Earlier this week, it was announced that Strike Witches would return the story to Yoshika Miyafuji and the 501ˢᵗ Joint Fighter Wing. In a thrilling trailer, Yoshika and her fellow Witches deploy from the bomb bays of a B-17 Flying Fortress into the countryside below. They are immediately surrounded by a Neuroi swarm vastly outnumbering the swarms seen in the movie, beginning a fierce engagement. The trailer closes with a distraught Yoshika resolving to protect everyone. Set for release in 2020, this marks the triumphant return of the 501ˢᵗ, after Brave Witches followed Hikari Karibuchi’s time in St. Petersburg: it’s the first time we’ve seen Yoshika and her friends take to the skies since the Operation Victory Arrow OVAs, marking a welcome return to the familiar Witches that really kicked things off. With the likes of Strike Witches The Movie and Operation Victory Arrow setting the precedent for what Strike Witches can potentially cover, expectations are high: while Strike Witches‘ first two seasons were best known for their weekly enemies and flimsy excuses to stare at pantsu (which is unsurprisingly and, should remain, illegal in all jurisdictions outside the realm of fiction), The Movie began developing a deeper narrative about what being a Witch meant, and Operation Victory Arrow explored different aspects of new technology, the strength of resolve when one is fighting for their homeland and how trust is lost and gained. These substantial changes in Strike Witches gave the series a new meaning and the possibility to explore a world that had been surprisingly well-developed and detailed, for a series that was once meant to provide gratuitous pantsu moments. Thus, when Brave Witches came and continued to hone this pattern, crafting a meaningful and engaging story with new characters, it became clear that the world of Strike Witches definitely could stand on its own and explore a wide range of interesting themes. As a result, when we turn the story back to the 501ˢᵗ, expectations are high for this group of Witches to impress and make the most of their world to create a compelling narrative.

Although the date seems quite far off, being 2020, there are a few factors that make this timeline much more palatable. For one, this new Strike Witches series, titled Strike Witches: Road to Berlin, is going to be a televised broadcast, which corresponds with a concrete timeline of when audiences will be able to watch this; Girls und Panzer: Das Finale has no known timeline, and so, could conclude in 2023 at the current rate of progression. The Witches’ deployment from a B-17 Flying Fortress also seems to resemble the Narvik Grand Operations opening cinematic, where British Paratroopers make a jump onto the battlefield. Readers wondering why this post has all of the metadata tags and title of a Battlefield V post have their question answered here: Battlefield V returns players to the World War Two setting, and Strike Witches is set in an alternate-history version of World War Two. Alluded to in my previous post, the shared setting means that players who also happen to enjoy Strike Witches will finally be able to run with some of their favourite Strike Witches loadouts in the Frostbite Engine. Moreover, with a powerful new customisation system projected for Battlefield V, I imagine that players could fine-tune weapons, and even cosmetic features, so that they can more closely resemble their favourite Witch should they be inclined to make a purchase for those items. This aspect of Battlefield V has drawn a considerable amount of flak and will be the subject of a discussion for another day; at present, I am content to simply run with the same weapons and setup as the Witches of Strike Witches, and believe that it will be necessary to learn more about the customisation system before attempting to run around as Lynette Bishop, Gertrude Barkhorn, Georgette Lemare or Nikka Katajainen.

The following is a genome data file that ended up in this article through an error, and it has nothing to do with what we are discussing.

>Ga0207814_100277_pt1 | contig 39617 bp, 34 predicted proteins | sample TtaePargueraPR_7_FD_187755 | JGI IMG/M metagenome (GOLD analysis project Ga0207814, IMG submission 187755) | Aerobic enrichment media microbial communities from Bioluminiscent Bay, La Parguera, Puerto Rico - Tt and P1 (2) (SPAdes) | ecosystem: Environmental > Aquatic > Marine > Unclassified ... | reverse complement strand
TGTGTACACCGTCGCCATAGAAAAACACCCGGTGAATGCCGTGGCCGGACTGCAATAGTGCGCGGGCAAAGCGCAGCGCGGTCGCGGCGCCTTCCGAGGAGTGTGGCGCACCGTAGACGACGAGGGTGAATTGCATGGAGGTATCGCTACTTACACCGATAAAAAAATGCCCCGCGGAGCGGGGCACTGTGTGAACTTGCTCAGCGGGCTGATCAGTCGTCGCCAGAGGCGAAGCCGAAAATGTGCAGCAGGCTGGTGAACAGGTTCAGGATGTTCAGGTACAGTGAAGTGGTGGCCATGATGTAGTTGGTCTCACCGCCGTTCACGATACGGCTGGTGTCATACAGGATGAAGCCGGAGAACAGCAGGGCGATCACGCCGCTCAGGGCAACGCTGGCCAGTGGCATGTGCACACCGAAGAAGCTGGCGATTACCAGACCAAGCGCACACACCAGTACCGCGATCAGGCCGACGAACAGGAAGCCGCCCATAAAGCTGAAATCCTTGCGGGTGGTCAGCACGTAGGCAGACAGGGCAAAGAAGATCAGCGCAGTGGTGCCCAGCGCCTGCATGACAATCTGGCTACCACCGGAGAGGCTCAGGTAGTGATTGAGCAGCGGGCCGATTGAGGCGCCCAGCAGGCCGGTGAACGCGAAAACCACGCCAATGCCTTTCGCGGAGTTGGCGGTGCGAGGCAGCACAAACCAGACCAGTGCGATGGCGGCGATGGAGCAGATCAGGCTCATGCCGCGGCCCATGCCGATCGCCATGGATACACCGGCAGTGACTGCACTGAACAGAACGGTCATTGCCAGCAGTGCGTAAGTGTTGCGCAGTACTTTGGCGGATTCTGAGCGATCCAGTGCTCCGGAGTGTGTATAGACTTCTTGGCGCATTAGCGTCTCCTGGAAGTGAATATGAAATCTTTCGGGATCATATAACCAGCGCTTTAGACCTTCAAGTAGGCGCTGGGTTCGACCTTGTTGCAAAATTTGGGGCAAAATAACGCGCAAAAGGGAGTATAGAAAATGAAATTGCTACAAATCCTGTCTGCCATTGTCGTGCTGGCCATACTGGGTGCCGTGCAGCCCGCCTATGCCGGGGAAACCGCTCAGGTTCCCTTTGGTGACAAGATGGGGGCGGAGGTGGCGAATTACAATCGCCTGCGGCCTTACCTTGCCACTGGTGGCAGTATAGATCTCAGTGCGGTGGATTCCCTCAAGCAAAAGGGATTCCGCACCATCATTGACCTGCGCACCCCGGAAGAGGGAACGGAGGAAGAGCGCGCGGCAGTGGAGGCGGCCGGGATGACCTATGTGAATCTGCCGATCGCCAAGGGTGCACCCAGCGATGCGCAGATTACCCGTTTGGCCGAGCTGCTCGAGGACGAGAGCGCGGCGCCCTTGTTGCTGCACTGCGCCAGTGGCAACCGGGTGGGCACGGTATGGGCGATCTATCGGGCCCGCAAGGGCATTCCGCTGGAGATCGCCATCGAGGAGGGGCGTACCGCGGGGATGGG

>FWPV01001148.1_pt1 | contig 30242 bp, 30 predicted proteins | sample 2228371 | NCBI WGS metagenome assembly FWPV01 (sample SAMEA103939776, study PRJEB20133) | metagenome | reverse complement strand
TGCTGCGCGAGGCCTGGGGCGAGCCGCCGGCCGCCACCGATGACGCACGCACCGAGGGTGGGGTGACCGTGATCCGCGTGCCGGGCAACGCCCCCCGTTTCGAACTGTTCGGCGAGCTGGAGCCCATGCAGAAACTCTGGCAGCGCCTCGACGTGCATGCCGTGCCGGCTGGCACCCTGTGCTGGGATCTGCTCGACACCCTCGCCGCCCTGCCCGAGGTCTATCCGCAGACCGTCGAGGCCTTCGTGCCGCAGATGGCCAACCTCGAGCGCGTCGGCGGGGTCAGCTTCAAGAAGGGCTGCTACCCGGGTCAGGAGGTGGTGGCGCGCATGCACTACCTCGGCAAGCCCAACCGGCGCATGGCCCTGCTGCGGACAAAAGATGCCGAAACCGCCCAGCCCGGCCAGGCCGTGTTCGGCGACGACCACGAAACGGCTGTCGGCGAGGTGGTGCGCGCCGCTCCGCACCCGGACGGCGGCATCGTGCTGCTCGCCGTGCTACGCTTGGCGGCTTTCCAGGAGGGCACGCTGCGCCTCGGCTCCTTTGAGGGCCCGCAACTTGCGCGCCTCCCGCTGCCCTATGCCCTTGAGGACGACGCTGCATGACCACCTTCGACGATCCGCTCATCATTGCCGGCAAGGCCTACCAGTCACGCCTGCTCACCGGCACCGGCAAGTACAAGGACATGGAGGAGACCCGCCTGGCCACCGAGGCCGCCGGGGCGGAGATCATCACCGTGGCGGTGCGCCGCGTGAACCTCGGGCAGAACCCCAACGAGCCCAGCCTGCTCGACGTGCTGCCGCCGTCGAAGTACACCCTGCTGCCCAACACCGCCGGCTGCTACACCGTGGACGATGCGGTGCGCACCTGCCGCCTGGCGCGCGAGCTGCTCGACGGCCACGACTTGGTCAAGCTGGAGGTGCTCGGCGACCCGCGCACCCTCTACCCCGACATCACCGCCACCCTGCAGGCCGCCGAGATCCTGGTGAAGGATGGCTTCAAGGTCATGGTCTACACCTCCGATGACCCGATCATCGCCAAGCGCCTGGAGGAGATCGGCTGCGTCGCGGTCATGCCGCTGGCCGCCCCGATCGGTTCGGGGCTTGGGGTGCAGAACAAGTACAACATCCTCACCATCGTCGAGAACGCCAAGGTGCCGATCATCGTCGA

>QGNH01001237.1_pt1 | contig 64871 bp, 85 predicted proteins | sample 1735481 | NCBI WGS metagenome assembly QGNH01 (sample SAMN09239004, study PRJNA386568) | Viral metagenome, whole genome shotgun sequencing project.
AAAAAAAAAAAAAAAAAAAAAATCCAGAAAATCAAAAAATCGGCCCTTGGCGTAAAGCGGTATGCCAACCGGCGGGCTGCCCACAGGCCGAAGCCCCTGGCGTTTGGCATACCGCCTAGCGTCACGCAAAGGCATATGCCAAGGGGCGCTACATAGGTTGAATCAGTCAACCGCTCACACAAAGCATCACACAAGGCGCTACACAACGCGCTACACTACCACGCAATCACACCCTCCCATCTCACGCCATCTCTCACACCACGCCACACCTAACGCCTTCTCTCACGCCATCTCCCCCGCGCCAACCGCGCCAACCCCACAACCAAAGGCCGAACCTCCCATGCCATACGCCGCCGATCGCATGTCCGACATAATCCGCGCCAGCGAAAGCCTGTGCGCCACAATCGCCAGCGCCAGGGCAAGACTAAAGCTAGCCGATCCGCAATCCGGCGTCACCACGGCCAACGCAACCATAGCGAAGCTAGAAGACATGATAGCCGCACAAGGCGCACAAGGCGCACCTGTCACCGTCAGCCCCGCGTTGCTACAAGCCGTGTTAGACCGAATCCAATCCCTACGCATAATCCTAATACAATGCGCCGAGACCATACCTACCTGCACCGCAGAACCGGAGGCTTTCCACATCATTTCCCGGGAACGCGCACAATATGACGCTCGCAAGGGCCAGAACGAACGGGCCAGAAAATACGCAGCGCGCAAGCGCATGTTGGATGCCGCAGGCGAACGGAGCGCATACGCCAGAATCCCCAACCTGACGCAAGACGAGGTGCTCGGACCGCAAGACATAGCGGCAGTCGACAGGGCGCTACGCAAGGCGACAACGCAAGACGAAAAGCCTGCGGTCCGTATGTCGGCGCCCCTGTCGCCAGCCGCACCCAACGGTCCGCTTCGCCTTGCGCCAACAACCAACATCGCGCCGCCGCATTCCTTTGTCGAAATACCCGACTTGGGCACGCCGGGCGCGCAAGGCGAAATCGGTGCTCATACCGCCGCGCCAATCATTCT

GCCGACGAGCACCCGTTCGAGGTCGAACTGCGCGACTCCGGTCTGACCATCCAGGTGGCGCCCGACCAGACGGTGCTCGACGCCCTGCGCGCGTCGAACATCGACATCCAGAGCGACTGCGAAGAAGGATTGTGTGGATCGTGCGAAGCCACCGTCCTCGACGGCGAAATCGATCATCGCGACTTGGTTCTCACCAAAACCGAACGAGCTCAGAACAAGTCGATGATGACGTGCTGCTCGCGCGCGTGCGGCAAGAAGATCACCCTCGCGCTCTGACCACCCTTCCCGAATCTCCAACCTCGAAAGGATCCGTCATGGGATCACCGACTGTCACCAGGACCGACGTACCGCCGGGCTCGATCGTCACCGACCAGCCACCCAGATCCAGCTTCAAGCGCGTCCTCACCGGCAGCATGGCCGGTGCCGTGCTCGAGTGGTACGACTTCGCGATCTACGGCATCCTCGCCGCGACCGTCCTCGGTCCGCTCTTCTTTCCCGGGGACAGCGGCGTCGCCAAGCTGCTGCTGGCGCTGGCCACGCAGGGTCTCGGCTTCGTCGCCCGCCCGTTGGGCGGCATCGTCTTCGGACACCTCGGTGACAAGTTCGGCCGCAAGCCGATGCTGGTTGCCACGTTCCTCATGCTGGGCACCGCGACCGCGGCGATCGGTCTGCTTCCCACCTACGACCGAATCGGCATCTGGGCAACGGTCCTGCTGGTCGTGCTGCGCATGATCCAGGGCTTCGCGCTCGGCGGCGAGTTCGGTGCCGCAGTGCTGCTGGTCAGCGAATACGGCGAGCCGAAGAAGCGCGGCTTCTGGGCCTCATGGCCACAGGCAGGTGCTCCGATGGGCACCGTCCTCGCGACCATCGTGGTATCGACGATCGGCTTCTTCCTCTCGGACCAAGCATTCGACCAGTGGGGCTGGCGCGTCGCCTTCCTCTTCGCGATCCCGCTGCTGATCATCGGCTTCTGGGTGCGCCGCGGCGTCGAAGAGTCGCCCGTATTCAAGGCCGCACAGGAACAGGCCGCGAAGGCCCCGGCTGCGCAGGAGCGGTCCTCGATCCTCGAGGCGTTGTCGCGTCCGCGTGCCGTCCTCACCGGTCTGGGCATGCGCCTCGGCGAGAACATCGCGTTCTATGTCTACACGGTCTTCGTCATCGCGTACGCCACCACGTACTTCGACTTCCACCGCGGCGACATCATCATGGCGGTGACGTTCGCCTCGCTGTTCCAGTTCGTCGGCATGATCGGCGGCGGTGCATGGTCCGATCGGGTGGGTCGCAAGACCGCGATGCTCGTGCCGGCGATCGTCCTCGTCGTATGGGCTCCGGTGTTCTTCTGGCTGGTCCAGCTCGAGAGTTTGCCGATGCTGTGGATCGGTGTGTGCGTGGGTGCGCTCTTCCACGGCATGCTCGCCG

Screenshots and Commentary

  • In this post, I will be mixing talk of Battlefield V with talk about Strike Witches: my story with Strike Witches dates back some seven and a half years, when I picked up the first season out of curiosity. Those I knew recommended against watching the anime on reputation alone, but once I got into Strike Witches, I found a simple and modestly entertaining series during its first season. The second season was more or less a carbon copy of the first, merely being set in a different setting and also began exploring the limits of magic.